According to the law of accelerating returns, explains futurist Kurzweil (The Age of Intelligent Machines), technological gains are made at an exponential rate. In his utopian vision of the 21st century, our lives will change not merely incrementally but fundamentally. The author is the inventor of reading and speech-recognition machines, among other technologies, but he isn't much of a writer. Using clunky prose and an awkward dialogue with a woman from the future, he sets up the history of evolution and technology and then offers a whirlwind tour through the next 100 years. Along the way, he makes some bizarre predictions. If Kurzweil has it right, in the next few decades humans will download books directly into their brains, run off with virtual secretaries and exist "as software," as we become more like computers and computers become more like us. Other projections?e.g., that most diseases will be reversible or preventable?are less strange but seem similarly Panglossian. Still others are more realizable: human-embedded computers will track the location of practically anyone, at any time. More problematic is Kurzweil's self-congratulatory tone. Still, by addressing (if not quite satisfactorily) the overpowering distinction between intelligence and consciousness, and by addressing the difference between a giant database and an intuitive machine, this book serves as a very provocative, if not very persuasive, view of the future from a man who has studied and shaped it. B&w illustrations. Agent, Loretta Barrett; foreign rights sold in the U.K., Germany, Italy and Spain; simultaneous Penguin audio; author tour.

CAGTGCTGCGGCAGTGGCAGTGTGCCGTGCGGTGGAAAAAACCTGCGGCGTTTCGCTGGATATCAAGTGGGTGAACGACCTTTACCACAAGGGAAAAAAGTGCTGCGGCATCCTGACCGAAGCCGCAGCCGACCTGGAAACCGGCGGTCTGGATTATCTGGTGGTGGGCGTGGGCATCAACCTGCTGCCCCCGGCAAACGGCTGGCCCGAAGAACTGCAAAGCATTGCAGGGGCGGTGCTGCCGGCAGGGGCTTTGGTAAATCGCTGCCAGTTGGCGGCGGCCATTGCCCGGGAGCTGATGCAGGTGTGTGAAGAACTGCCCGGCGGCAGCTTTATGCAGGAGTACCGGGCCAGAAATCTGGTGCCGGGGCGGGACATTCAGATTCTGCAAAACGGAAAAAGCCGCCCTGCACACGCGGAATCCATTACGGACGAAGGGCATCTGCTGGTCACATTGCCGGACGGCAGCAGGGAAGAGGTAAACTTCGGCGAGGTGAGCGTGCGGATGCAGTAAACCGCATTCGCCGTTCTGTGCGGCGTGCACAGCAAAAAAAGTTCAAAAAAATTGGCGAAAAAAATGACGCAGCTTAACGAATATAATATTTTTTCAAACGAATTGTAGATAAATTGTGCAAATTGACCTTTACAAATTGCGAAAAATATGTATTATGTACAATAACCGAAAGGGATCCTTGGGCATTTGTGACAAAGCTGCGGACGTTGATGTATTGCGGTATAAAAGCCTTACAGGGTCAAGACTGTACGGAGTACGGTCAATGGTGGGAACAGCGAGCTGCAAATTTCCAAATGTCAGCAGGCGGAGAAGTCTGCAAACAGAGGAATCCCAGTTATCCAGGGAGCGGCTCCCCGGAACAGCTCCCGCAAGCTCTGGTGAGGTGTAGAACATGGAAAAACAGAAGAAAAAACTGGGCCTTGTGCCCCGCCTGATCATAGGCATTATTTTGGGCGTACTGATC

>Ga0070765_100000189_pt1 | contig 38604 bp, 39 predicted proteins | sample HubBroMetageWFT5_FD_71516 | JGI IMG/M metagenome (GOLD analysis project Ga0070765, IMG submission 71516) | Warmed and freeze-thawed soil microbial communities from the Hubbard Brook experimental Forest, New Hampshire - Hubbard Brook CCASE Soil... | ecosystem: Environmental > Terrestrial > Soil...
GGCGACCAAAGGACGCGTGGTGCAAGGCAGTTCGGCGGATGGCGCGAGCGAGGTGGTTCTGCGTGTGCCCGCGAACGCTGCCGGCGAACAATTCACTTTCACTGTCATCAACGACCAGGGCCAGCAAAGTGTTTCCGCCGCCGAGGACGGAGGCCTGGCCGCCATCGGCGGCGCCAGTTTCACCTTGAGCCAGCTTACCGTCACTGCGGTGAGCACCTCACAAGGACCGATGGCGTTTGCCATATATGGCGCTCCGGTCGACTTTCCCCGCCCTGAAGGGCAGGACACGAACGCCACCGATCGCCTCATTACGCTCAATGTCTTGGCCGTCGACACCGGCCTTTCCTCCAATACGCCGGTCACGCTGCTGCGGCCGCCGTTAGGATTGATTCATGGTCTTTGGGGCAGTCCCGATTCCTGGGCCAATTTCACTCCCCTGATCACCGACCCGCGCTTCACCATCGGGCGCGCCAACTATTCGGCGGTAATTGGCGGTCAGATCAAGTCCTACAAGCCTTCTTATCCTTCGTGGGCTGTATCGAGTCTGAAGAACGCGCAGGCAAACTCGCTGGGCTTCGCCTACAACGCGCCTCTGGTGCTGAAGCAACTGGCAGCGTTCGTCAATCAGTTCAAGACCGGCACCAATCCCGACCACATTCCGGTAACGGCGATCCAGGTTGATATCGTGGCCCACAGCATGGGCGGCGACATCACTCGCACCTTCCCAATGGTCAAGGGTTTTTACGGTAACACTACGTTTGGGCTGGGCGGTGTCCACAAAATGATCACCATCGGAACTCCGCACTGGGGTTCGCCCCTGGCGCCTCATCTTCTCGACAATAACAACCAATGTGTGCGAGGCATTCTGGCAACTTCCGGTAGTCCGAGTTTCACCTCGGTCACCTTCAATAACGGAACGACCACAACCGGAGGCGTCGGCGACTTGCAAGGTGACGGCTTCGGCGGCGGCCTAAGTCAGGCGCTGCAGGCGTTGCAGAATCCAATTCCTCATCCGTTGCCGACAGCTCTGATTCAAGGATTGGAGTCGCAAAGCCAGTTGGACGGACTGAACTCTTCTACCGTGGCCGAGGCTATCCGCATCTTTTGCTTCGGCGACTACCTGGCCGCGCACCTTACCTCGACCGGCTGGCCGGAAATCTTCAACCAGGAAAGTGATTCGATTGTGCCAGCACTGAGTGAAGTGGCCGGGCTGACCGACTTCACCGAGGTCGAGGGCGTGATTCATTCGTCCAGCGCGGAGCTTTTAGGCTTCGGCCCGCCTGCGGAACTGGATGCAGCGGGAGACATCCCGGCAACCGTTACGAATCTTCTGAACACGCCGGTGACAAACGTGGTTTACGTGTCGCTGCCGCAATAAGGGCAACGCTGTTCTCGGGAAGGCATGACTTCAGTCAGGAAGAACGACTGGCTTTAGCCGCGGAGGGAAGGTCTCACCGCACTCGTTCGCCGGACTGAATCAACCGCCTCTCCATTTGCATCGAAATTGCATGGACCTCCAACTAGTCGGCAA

Copyright 1998 Reed Business Information, Inc. --This text refers to an out of print or unavailable edition of this title.

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Customer Reviews

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Format: Paperback
Kurzweil's book tries to predict what our lives would be like in the year 2100 (yes, one of his predictions is that we'll all still be "alive" in 2100 - for the reason I put "alive" in quotes, you'll have to read the book).
A common theme you see in many science-fiction books and films that try to depict life on earth in 2100, or life of advanced aliens, is the striking similarity between the way of life of these creatures and our current lives. Star-Trek is a good example. Sure, Captain Kirk shoots a laser gun, gets teleported and eats food generated by a machine, but in his world humans (or other carbon-based life forms) still rule, travel physically in the universe, get cured by a human doctor, and so on. More unusual life forms are either relegated to one episode, or given bizarre flaws to explain their rarity (e.g., Commander Data).
So, what will earth really look like in 97 years, in 2100? What will it look like in just 17 years, in 2020? Kurzweil sets out to predict the answers to these questions, and he does so in an enjoyable writing style and using his extensive technical knowledge and visionary approach. He will shock most readers by his predictions which initially seem outlandish, but on second thought suddenly sound very reasonable and very possible - and perhaps even - undeniable.